No drain was placed during the procedure and the patient remained hospitalised for 5 days, where the immediate postoperative period was uncomplicated. However, at the 30th post-operative day, there was a symptomatic seroma causing pain in the surgical site, which needed surgical evacuation, but was completely resolved at 1-year follow-up with no symptoms at all (fig.1b,d). Bacteriological culture of the seroma was negative.
Incarcerated ventral hernia is a pathology known by all general surgeons and characterised by the impossibility of reducing the hernia content during the physical examination, due to a narrow opening in the abdominal wall or to adhesions between the content and the hernia sac .
Approximately 10–25% of ventral hernia repairs are performed as an emergency, with worse outcomes than elective repair . Helgestrand and al. showed that the risk factors for emergency repair were female gender, older age, umbilical hernia defects between 2 and 7 cm and incisional hernia defects up to 7 cm .
Most studies comparing laparoscopic approaches and open surgery were done in the context of reducible hernias that are dealt with in elective procedures. Few studies have compared the different techniques in the setting of incarcerated or strangulated hernias. For example, Deeba et al. compared the use of laparoscopic approaches with laparotomy in the treatment of incarcerated and strangulated inguinal hernias and showed that it was comparably safe and with similar outcome [8, 11–13].
In 2017, Belyanski et al. presented a new extraperitoneal laparoscopic technique to treat ventral abdominal hernias, the enhanced-view totally extraperitoneal approach (eTEP) . This technique combines the advantages of physiological reconstruction of the abdominal wall, as in open surgery, with those of laparoscopy, by avoiding the implantation of a prosthesis in the abdominal cavity. The retromuscular space (rectus abdominis) is accessed using a dissection balloon. With preservation of the anterior wall, contralateral access is prepared to tackle all hernia orifices, using the same principle as open surgery. This laparoscopic approach allows a check of the integrity of the midline and reduction of all hernias, curing the muscular diastases. In the case of large defects, a complementary TAR can be performed. After closure of the posterior aponeurosis, it is possible to implant a retromuscular and preperitoneal prosthesis, as in the Rives-Stoppa technique .
We presented here the case of a patient with a strangulated incisional hernia that we surgically treated using the laparoscopic eTEP technique. Several studies of this new technique show increasing evidence of better clinical outcome, shorter length of hospital stay, and decreased morbidity and mortality in elective abdominal wall hernia repair, as compared with open approaches such as Rives Stoppa .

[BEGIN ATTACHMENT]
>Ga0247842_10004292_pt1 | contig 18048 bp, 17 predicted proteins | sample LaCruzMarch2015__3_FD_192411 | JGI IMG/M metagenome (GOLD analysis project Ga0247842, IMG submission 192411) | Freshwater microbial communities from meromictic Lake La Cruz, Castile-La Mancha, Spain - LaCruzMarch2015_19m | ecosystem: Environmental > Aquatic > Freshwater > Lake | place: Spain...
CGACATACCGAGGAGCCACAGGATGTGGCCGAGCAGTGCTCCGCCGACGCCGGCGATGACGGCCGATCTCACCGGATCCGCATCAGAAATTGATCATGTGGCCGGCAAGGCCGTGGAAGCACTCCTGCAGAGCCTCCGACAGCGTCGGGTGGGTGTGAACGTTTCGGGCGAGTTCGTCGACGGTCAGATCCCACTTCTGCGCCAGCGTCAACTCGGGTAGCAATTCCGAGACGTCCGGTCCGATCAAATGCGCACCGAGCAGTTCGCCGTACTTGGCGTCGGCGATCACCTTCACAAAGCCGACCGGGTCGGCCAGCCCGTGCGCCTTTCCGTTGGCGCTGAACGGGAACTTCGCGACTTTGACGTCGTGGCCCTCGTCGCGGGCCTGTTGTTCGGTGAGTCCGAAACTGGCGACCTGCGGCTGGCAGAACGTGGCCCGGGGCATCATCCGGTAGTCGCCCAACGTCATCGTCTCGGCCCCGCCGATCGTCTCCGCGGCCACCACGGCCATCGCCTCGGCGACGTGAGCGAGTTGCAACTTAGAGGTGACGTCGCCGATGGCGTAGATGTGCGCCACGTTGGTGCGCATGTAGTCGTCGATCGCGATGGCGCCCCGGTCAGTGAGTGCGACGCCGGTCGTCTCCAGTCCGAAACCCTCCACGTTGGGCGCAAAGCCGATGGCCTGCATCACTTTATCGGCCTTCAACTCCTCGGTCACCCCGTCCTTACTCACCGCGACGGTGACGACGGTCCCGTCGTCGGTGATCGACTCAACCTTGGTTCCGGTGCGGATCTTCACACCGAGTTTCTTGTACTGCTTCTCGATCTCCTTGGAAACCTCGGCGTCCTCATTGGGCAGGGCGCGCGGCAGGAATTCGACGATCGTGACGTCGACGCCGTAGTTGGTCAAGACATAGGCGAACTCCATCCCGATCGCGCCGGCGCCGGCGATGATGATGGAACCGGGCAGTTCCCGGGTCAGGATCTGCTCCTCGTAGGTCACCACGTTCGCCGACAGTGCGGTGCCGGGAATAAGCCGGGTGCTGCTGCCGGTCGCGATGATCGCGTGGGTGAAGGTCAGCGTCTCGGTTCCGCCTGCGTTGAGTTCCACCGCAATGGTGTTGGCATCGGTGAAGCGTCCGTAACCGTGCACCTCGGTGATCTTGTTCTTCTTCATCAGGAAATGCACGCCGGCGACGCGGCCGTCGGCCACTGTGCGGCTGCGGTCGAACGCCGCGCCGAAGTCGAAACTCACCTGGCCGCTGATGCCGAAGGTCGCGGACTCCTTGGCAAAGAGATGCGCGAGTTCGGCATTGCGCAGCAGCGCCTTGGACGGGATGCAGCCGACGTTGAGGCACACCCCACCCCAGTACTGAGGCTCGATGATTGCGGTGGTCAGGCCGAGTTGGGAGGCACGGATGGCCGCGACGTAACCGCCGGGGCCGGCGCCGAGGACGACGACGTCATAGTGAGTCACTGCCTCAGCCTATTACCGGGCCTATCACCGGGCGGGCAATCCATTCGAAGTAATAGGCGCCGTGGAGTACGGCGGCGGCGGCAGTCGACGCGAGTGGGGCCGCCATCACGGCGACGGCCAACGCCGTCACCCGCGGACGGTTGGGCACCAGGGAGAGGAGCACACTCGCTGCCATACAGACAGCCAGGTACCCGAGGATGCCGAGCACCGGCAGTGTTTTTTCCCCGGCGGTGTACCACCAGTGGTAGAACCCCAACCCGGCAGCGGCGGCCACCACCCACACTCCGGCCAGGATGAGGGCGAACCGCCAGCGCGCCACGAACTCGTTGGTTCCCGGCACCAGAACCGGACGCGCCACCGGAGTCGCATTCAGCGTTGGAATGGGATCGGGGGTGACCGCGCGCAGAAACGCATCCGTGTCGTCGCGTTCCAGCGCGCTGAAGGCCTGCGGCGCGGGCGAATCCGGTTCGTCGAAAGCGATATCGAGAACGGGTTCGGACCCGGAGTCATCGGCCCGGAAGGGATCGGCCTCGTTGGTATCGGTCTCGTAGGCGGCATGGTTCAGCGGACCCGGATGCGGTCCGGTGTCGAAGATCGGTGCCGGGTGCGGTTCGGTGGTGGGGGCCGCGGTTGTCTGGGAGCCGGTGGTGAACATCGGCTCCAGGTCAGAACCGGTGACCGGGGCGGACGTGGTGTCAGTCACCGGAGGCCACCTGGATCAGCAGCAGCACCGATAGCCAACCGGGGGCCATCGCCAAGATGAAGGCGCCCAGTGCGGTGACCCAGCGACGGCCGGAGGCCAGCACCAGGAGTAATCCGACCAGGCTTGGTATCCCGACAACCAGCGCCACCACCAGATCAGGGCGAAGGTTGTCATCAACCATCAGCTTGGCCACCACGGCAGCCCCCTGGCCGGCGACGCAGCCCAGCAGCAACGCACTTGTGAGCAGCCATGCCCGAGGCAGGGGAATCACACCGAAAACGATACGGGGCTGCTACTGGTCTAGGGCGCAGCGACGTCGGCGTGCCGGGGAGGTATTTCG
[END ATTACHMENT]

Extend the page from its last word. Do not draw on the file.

However, there is no report of feasibility of the eTEP surgery in the setting of a strangulated incisional hernia requiring emergency surgical treatment. By presenting this case, we show for the first time that the aforementioned technique is feasible in an emergency setting. It now remains to be shown that it can be a promising approach to reduce the high morbidity and mortality of strangulated hernias .
This procedure was chosen because of the multiple defects in the abdominal wall found before the operation, a condition that influenced a previous rejection of surgical treatment for the pre-existing incisional hernia. An extensive defect of the abdominal wall associated with the benefits of minimally invasive surgery are indications for the use of the eTEP technique for abdominal wall repair.
In the literature, the debate about the use of a laparoscopic approach in the emergency setting for ventral hernia repair is ongoing. In our case, the eTEP technique treated all the wall defects and avoided a second intervention, and the patient benefited in terms of outcome.
Our case aims to show as a proof of concept that in selected patients where there is no sign of bowel necrosis or infection, which would be a contraindication, the eTEP technique is a feasible and safe procedure. Multiple or extensive wall defects are amenable to this procedure
The main limitation of the use of the eTEP technique in the setting of strangulated incisional hernia would occur if the bowel is not viable and required resection. In our case, the strangulation did not require bowel resection and therefore was compatible with the eTEP procedure. This means that the choice of technique will depend on the clinical presentation of the hernia and the viability of the bowels. Another major limitation of the eTEP technique in an emergency setting is its dependence on skilled and trained surgeons who are familiar with the technique and who might not be available round the clock in the hospital. The complexity of the procedure is reflected by the long operating time in our case. Indeed, it took 6 hours for the whole procedure, which is explained by the adhesive status found intraoperatively.
The eTEP procedure is a new promising technique that has shown better outcome, fewer postoperative complications and shorter length of hospital stay in the context of elective surgery.
Incarcerated and strangulated ventral hernias are still classically treated by laparotomy. Studies that compare laparotomy and laparoscopy are scarce and there is no study describing the use of the eTEP technique in emergency hernia repair. We hypothesise that this new procedure could be a promising approach to incarcerated and strangulated hernias, with the potential to have fewer postoperative complications and shorter hospital stays. More studies need to be done to confirm the feasibility of this approach in the emergency setting.
Consent to publish
The patient provided written consent to publish. A copy of the consent is available.
SN and FB contributed equally to this work; SN, FB and GH drafted the manuscript; GH revised the manuscript for important intellectual content; all authors have read and approved the final version of the manuscript to be published.
No financial support and no potential conflict of interest relevant to this article was reported.
Fabio Butti MD, Staff Surgeon - Department of General Surgery, Groupement Hospitalier de l’Ouest Lémanique, Nyon Hospital, Ch. Monastier 10, CH-1260 Nyon, fabio.butti[at]hotmail.it